Anis de Flavigny: authentic aniseed sweets from France in a keepsake tin

18-01-2017
Logo France Bon appétit

The “white pearl of Burgundy” as it is fondly known in France has gained popularity worldwide and its owners have ambitious plans for its growth.

Flavigny is a small, picture-postcard village in the heart of the beautiful Auxois countryside, famed for its production of aniseed sweets. Back in the Middle Ages, monks from the city came up with the idea of making confectionery, and 400 years later, Anis de l’abbaye de Flavigny is still in business today, in the same original buildings.

Abbaye des Anis de Flavigny

Abbey of the Anis de Flavigny Anis de Flavigny®

The process is the same except we now have electricity rather than steam-operated engines,” points out Catherine Troubat.

She has been in charge of the company since 1990 having taken over from her father and his father before him. Since her arrival, production of anise, or aniseed, has increased from 1 million to 4 million tonnes and the workforce has more than doubled – from just 16 employees in 1990 to 33 in 2016.

 

Aniseed remains a firm favourite among a wide spectrum of flavours

“It is still our best seller”, explains Catherine Troubat. In keeping with this ancient tradition, producing Anis de Flavigny sweets is a long, meticulous process. The seeds of the anise plant are cleaned and rigorously checked. They are then transferred to large copper pans where they are rolled in sugar syrup for 15 days until they transform into the famous aniseed pearls or balls. This original, handcrafted recipe is the guarantee of a natural product with no artificial colours or aromas, no sugar substitutes, preservatives or GMOs.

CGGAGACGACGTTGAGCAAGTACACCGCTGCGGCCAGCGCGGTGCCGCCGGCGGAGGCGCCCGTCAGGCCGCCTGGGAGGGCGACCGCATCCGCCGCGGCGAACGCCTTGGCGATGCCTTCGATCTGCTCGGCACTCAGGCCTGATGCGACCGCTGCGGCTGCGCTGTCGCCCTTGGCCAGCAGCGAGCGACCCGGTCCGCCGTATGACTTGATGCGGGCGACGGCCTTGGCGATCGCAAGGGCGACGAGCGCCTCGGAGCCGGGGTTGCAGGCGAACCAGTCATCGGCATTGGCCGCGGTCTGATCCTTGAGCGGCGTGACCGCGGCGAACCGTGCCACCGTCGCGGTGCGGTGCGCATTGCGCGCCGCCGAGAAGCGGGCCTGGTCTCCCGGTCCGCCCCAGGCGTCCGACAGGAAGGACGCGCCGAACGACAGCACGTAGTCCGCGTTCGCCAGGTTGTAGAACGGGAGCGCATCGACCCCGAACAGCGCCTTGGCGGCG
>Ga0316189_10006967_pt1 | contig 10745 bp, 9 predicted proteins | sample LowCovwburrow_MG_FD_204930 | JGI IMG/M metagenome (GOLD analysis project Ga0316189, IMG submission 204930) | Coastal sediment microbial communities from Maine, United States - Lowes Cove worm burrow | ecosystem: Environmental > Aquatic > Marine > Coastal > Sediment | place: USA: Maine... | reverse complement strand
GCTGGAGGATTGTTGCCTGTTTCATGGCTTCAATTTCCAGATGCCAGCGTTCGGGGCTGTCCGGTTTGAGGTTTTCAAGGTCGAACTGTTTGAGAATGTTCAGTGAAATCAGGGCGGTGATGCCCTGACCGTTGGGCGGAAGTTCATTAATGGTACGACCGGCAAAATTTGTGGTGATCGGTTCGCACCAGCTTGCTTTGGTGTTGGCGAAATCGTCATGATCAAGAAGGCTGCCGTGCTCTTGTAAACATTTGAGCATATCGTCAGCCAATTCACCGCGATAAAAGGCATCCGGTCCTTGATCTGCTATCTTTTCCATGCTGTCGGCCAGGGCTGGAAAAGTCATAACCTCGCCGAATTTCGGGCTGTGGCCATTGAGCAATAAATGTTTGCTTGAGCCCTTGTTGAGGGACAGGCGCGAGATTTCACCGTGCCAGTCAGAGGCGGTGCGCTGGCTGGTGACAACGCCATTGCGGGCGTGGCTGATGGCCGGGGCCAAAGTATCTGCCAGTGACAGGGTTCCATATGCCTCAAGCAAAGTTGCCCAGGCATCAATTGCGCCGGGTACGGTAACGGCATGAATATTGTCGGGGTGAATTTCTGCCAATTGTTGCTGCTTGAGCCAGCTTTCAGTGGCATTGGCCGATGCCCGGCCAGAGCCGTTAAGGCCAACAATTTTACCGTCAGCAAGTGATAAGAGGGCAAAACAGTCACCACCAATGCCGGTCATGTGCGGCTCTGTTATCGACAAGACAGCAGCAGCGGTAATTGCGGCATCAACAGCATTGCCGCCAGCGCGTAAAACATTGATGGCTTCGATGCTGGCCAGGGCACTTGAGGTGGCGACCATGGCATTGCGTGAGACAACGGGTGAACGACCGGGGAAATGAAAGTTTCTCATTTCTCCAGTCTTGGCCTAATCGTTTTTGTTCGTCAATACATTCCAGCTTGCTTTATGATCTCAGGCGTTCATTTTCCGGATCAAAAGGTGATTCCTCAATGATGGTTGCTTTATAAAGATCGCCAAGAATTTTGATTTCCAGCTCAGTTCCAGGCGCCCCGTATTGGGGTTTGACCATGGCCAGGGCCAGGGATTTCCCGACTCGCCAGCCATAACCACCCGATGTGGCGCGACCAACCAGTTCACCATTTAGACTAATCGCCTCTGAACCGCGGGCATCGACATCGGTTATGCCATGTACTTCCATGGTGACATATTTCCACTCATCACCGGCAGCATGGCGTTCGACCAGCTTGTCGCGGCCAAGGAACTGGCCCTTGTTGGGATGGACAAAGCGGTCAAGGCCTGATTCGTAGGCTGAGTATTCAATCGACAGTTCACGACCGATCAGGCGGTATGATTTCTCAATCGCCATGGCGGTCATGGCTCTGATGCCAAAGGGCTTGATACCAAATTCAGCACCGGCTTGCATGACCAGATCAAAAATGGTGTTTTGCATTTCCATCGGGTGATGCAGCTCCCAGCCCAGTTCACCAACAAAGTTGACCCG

The sweets come in other flavours too, including cassis, orange blossom, ginger, tangerine, mint, liquorice, rose and violet. Natural oils are extracted from vegetables by steam distillation or alcohol extraction. It takes two tonnes of rose petals to make a litre of essential rose oil.

All the oils we use are 100% natural, non-synthetic and very delicate as a result,” explains Catherine Troubat.

Pearls of wisdom on every continent

Small tins of Anis de Flavigny are a huge hit in international markets. Sold in 35 countries, in Europe, Japan, Korea, USA, South Africa and South America, the product has slowly but surely found its niche in delicatessens and high-end retailers the world over. To raise awareness, the export division exhibit at key international food fairs including Fancy Food in San Francisco and New York, ISM in Cologne, Foodex in Tokyo, SIAL in Montreal, Anuga in Cologne and SIAL in Shanghai. To be successful in export sales, what counts most is being able to tailor the product to local tastes.

“We sell other flavours in foreign markets, such as lemon, mint and liquorice. Aniseed is not popular in Asia, but they love rose. Germans want the original product while Americans are hugely into violet.”

And when we ask Catherine Troubat why this tiny sweet is such a hit, her response is simple: “because it is small and beautifully packaged.

Packaging, a sure route to sweet success.

Packaging has also played a huge part in the success story. The iconic oval metal tins tell the love story of a local shepherd and shepherdess, an eternal romance depicted via a number of scenes on every tin. “I like to sketch out the story with a few scribbles, and afterwards I ask an illustrator to bring it to life,” explains Catherine Troubat.

Stockists

The small metal tins are sold in garden centres, service stations, railways, department stores, organic specialists, sweet shops, newsagents and delicatessens.

Did you know?

True fans allow Anis de Flavigny® sweets to melt in the mouth to reveal the aniseed seeds hidden in the centre.